Ever since I played the earlier Dead or Alive games with their large, multi-level stages, I’ve thought that it would be fun to have an RPG or adventure game with fighting game-style combat, and Street Fighter 6’s World Tour mode confirms that I was right. The battle system is really enjoyable to engage with, and provides a good opportunity to get to grips with whichever Master’s moveset you’ve decided to work with.

Street Fighter 6

When battling small-fry thugs, you’ll often take on groups. These will approach you no more than three at a time, with others waiting in the wings until you’ve defeated their comrades. Meanwhile, “Face-Off” battles occur against major characters, and these take the form of more traditional one-on-one Street Fighter 6 battles, complete with a best-of-three structure.

Each opponent also has several special tasks attached to them, and accomplishing these tasks in battle will reward you with various item drops ranging from money and experience to exclusive treasure items that you can either sell or use to complete certain quests. These tasks are there to encourage you to try various techniques or fighting styles, and some highlight the benefits of both the Modern and Classic control schemes that are on offer for players.

Ah yes, the control scheme: one of the things I’ve found most offputting about fighters ever since Street Fighter II back in the day. Not only have I always found basic special move inputs cumbersome and unreliable to perform on a D-Pad, I’ve also always found myself a bit daunted when given six different attack buttons. Which am I supposed to use when? I have no idea, so my fights would often descend into using nothing but the Heavy Kick button, which would only get me so far.

Street Fighter 6

Street Fighter 6’s Modern control scheme, meanwhile, strikes a good balance between tactical flexibility and approachability. The six attack buttons of classic Street Fighter are replaced with just three — weak, medium and strong — and special moves are performed by pressing a dedicated special move button plus a direction, Smash Bros. style. Charge moves still require charging and situational moves still require you to be in the appropriate situation to trigger them; all the Modern control scheme does is remove the necessity to quickly perform tricky D-Pad movements.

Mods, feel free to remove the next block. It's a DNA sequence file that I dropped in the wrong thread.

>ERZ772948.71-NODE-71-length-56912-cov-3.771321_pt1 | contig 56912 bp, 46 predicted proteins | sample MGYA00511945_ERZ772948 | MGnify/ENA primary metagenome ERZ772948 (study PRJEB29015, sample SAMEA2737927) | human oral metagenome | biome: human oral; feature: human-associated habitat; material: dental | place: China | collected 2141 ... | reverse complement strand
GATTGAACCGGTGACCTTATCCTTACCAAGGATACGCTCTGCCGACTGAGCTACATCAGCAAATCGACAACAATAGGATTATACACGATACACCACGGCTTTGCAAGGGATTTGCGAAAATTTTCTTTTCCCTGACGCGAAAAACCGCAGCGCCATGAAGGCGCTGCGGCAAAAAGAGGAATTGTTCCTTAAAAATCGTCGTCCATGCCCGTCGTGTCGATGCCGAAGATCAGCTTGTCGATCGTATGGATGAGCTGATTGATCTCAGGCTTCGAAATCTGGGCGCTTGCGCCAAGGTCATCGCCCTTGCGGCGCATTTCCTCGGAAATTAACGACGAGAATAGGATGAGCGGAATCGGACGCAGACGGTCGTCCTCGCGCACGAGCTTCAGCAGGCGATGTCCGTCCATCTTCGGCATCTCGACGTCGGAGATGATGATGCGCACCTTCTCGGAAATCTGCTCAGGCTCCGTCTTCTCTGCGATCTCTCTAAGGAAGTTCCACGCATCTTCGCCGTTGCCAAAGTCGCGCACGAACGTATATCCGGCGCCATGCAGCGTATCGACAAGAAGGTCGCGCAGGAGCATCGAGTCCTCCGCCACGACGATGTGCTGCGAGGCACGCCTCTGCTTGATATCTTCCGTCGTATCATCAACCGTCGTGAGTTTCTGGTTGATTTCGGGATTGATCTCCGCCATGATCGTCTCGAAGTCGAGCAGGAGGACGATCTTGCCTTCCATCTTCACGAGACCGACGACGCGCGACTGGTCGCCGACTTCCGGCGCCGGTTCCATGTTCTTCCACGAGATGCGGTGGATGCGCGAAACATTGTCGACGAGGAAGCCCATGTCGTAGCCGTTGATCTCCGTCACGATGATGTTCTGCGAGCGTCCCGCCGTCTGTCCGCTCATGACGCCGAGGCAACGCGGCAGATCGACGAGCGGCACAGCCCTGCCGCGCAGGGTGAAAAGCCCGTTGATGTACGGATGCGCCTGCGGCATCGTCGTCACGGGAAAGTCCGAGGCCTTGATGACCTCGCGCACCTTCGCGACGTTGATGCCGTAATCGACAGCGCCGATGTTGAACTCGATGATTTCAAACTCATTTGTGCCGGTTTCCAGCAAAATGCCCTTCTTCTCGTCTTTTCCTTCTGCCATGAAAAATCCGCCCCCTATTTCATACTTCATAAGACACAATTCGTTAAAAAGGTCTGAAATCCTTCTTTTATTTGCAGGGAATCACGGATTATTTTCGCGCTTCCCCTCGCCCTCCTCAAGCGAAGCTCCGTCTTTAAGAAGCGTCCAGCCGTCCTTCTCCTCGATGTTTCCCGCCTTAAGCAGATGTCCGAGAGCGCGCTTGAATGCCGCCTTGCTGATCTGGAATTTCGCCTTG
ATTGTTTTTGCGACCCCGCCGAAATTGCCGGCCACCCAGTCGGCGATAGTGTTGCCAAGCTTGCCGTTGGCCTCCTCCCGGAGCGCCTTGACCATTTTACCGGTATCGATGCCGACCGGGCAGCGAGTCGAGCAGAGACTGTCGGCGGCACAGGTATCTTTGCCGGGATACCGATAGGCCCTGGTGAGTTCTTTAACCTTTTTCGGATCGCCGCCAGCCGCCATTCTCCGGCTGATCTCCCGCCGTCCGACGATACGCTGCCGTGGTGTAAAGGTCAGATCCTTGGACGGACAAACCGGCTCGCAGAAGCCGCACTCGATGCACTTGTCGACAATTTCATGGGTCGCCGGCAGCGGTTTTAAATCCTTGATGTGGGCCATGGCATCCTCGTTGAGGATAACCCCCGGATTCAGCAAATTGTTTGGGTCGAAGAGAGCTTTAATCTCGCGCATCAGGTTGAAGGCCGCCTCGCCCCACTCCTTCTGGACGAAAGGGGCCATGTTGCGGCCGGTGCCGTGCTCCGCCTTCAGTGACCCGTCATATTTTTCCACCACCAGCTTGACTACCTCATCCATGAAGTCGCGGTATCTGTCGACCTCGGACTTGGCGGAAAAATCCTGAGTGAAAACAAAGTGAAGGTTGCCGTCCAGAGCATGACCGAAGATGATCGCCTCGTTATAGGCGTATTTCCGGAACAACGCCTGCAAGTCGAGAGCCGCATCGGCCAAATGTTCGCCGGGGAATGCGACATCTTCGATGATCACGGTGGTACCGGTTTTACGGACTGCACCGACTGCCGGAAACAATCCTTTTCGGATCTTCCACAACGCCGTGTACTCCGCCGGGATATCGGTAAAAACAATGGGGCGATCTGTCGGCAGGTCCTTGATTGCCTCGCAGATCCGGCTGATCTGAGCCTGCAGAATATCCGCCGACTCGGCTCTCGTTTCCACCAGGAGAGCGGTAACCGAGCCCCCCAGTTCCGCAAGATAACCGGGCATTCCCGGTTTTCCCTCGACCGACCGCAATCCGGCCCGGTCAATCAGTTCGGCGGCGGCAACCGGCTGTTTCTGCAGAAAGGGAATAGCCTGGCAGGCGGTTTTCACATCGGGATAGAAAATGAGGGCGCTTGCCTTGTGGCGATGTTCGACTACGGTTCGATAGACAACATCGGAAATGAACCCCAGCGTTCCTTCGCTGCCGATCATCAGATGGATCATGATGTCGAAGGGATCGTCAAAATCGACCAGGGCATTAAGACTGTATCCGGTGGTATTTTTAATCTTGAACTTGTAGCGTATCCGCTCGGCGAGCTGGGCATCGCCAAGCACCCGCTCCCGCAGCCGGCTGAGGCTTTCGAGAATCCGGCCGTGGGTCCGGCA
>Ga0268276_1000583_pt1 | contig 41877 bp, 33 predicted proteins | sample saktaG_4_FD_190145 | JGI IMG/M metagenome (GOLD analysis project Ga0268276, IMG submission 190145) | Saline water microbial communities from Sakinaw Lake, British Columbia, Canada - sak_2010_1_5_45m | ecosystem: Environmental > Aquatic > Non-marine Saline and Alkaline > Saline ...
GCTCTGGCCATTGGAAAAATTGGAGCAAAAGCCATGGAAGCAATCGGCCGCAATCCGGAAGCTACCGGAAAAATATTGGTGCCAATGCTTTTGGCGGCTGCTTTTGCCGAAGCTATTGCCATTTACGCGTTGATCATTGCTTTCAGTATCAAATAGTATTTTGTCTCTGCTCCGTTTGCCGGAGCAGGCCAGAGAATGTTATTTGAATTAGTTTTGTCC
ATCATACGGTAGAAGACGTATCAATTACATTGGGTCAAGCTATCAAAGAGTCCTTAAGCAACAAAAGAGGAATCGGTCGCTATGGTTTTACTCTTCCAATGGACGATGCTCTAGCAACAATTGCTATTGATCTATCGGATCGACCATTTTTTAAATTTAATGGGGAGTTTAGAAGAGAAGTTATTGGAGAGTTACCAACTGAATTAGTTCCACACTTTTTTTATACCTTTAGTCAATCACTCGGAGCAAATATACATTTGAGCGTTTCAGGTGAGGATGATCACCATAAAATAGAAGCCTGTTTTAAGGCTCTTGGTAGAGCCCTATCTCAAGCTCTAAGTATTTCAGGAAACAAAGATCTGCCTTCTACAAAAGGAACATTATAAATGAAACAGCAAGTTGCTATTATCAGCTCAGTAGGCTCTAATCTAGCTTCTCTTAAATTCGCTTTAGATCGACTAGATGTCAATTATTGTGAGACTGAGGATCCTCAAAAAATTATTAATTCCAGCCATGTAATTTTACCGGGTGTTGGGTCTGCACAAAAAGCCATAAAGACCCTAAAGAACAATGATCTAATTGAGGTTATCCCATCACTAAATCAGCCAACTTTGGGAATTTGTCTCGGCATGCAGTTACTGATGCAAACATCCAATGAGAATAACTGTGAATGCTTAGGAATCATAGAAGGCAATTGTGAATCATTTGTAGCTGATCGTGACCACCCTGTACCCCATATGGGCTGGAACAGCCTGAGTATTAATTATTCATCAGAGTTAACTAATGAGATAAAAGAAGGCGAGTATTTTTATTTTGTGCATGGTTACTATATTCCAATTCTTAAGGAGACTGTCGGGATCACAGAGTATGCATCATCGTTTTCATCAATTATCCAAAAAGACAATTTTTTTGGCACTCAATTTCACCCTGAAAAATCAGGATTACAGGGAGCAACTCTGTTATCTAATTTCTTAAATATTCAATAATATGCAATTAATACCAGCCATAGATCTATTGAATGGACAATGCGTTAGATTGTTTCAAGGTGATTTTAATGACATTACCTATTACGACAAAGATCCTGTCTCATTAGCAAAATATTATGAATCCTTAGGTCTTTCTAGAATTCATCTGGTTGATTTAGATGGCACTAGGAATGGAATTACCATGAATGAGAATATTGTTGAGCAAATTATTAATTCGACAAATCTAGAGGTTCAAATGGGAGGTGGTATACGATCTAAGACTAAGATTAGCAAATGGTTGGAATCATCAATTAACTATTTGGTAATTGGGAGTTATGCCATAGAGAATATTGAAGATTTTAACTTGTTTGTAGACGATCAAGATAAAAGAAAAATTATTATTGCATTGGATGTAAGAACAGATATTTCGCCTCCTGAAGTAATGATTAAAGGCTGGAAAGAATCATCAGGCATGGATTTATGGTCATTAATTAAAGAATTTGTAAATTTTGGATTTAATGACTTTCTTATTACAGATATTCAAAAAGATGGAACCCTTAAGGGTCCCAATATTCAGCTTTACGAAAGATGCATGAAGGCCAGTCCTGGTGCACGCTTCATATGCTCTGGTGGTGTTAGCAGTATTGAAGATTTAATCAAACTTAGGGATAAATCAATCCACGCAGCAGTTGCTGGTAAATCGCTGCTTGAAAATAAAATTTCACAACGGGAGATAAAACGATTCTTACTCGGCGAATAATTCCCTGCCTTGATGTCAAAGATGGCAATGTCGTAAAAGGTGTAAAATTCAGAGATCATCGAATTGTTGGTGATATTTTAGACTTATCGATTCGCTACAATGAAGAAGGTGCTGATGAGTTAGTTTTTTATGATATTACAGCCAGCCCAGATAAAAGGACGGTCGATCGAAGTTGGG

The Modern control scheme even features an automatic combo function whereby holding down the right trigger and repeatedly pressing an attack button will attempt to perform a decent combo. While to some veterans this may feel a little like crossing a line into outright “cheating”, for newbies it’s a good means of seeing how different moves connect to one another, and how different combinations of moves can be weaved together to form a powerful string of attacks.

Essentially, what the Modern control scheme does is allow those who are less experienced in the technical side of fighting games to concentrate on the interesting bit: the tactical aspect. If you’re not fretting about which buttons to press when or how to perform specific inputs, you can concentrate on the more important matters of controlling space, observing your opponent, defending where necessary and striking during openings in your opponent’s defence. This way, there’s much less of an initial wall to get over before you can begin really enjoying the game — and World Tour helps you fill in the gaps with its specific tutorial sidequests.

Street Fighter 6

On the whole, then, World Tour is a very good way to enjoy Street Fighter 6, particularly if you’re someone who typically plays solo. There are aspects which could be better — the non-Metro City locations you visit as part of your “tour” feel rather underbaked, for one, since most of them are just a very small “room” you can visit rather than a full open-world environment like Metro City — but in the grand scheme of things, World Tour is a brilliant example of how to build a compelling single-player mode into a fighting game.

It’s not going to replace more specialised examples that provide a similar kind of experience — the Yakuza/Like A Dragon series shouldn’t be worried just yet, for example — but it’s definitely a very worthwhile inclusion in the Street Fighter 6 package, and I absolutely stand by what I say: even if you never play the “main” game of Street Fighter 6, playing through World Tour mode will leave you feeling like you’ve had a worthwhile experience. But chances are, World Tour will give you the confidence to try your hand at “real” Street Fighting anyway!

Join The Discussion

Rice Digital Discord
Rice Digital Twitter
Rice Digital Facebook

Or write us a letter for the Rice Digital Friday Letters Page by clicking here!

Disclosure: Some links in this article may be affiliate links, which means we may earn a small commission if you make a purchase after clicking on them. This is at no additional cost to you and helps support Rice Digital!

Pete Davison
Spread the love!

Related post

This will close in 0 seconds